Mr Amato and Ms Melandri rushed back to the meeting in Rome from Catania on Monday after joining hundreds of mourners at the funeral of police inspector Filippo Raciti. Mr Raciti's widow Marisa Grasso, accompanied by her two children, told the congregation she hoped her husband's death might help ring the changes in violence-ridden Italian football.

The Pope sent a telegram, in which he condemned "any violent gesture which stains the game of football".

Police continued to make arrests in Catania, including two men suspected of participating in the riot, which saw Mr Raciti fatally struck by a flying object.

Police also located a stash of arms yesterday hidden inside Catania's Massimino football stadium, the scene of the rioting. Baseball bats and iron balls, described by police as offensive weapons, were found in a room used by the stadium's caretaker, who was arrested after he tried to stop the raid by setting dogs on police officers.

guardian.co.uk


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PostPosted: Tue Feb 06, 2007 5:07 am
 


While a tragedy, if the mafia had of taken him out, would this have made the headlines that it did?


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PostPosted: Tue Feb 06, 2007 10:09 am
 


GreatBriton wrote:
Police also located a stash of arms yesterday hidden inside Catania's Massimino football stadium, the scene of the rioting. Baseball bats and iron balls, described by police as offensive weapons, were found in a room used by the stadium's caretaker, who was arrested after he tried to stop the raid by setting dogs on police officers.

guardian.co.uk


Sick bastards...


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PostPosted: Tue Mar 20, 2007 5:30 am
 


First off, i came across this board by 'accident' and i cant believe how behind the times you all are on football violence.........Yes the english were once the worst nation for it, but by the standards of other countries we are no way the worst now. The Italians, Dutch, Polish, Germans, just to name a few have in resent yrs gone way over the top with their violence. Most English football grounds are now some of the safest sporting venues in the world, they certainly are the most watched as every major ground has a high tech survalence system and the numbers of police at ground are almost reaching overkill. The majority of english football violence now is all pre arranged and take place welll away from the grounds. In my opinion they are stupid fucks for fighting over who supports a certain team.

As for when the national team play away, a lot of the trouble (not all of it and im not defending the idiots that do cause trouble) is caused by the police who are usually over the top heavy handed with the english fans including the women and children who go. I have seen incidents during the last world cup where german police have let german fans throw bottles etc at english fans and do nothing then when an english fan stands up against the abuse the police have set about him and others around him with batons, again women and children included. To finish, yes football violence was once 'The English Disease' but now other countries are far far worse. FACT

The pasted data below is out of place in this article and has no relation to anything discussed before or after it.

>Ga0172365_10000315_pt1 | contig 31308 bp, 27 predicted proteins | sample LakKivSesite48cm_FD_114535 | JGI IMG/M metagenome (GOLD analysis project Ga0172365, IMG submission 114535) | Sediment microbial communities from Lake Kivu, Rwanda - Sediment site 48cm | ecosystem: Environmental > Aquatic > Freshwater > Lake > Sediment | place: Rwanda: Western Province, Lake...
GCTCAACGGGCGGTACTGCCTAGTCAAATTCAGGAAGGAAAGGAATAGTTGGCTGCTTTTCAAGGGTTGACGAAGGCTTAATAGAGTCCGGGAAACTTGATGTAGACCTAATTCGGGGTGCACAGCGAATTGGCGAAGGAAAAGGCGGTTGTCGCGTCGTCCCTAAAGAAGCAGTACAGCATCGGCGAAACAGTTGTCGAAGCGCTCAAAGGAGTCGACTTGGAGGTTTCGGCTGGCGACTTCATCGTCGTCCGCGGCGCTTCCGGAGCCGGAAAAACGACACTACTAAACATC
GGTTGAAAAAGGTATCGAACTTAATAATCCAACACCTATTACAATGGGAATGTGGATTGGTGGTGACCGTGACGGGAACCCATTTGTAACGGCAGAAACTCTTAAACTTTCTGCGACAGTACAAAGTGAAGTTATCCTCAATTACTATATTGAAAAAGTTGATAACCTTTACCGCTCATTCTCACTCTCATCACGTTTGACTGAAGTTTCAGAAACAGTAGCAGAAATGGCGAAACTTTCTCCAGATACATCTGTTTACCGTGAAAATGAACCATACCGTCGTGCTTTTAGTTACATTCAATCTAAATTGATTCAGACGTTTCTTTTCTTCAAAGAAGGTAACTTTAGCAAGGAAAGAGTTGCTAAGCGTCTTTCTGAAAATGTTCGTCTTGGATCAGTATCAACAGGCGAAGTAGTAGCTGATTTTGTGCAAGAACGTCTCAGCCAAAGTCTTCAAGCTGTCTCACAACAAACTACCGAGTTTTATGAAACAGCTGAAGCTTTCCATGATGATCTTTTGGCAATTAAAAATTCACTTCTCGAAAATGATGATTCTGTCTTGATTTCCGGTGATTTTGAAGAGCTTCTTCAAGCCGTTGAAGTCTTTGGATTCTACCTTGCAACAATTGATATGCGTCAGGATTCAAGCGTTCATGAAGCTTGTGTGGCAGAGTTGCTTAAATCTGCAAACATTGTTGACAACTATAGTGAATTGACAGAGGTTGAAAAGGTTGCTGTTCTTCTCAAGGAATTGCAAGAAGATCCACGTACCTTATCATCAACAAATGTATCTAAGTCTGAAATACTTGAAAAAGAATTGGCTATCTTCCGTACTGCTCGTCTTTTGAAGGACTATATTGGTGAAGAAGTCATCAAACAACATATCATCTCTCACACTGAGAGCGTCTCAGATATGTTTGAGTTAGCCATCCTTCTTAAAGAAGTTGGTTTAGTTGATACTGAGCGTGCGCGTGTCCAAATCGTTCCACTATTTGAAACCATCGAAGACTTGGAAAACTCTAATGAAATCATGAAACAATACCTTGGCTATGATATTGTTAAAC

Oh yeah ...... nearly forgot................. GLORY GLORY MAN UNITED.

On course again for another Treble


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PostPosted: Mon Apr 09, 2007 3:11 am
 


http://images.thesun.co.uk/picture/0,,2007160390,00.jpg
Threat ... an 'Invasion' shirt on sale in Rome and, inset, injured Man U fan


Ultra yobs get shirty for clash


April 09, 2007


The Ultras - "fans" of Roma who are nothing but an organised gang of football hooligans - may be planning violence for Roma's game in Manchester against Manchester United in the Quarter Final, Second Leg of the European Cup Quarter Final.


ROMA’S Ultra football thugs are wearing “Invasion of Manchester” T-shirts and have bought 2,700 tickets for the match with United.

The shirts picture fierce Roman soldiers and officials fear more violence after Man U fans were attacked by Italian cops in last week’s Champions League first leg in Rome.

Ordinary Roma fans told how they could not get tickets.

One said: “The Ultras controlled ticket booths. Those that weren’t Ultras weren’t given any.”

thesun.co.uk


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PostPosted: Sun Apr 15, 2007 3:26 am
 


As Continental Europe's heavy-handed police attacked Tottenham fans at the Seville game and Manchester United fans at the Roma game - even though the opposition fans who were left untouched by the police were the ones to blame for the troubles, especially Roma's notorious Ultras (their hooligan followers) who were left alone by the Italian riot police despite instigating the violence - UEFA, European football's governing body, arrogantly blames it on the ENGLISH fans, telling their fans not to drink too much alcohol at games, rather than attacking the Italian and Spanish riot police who attack innocent fans - i.e the English.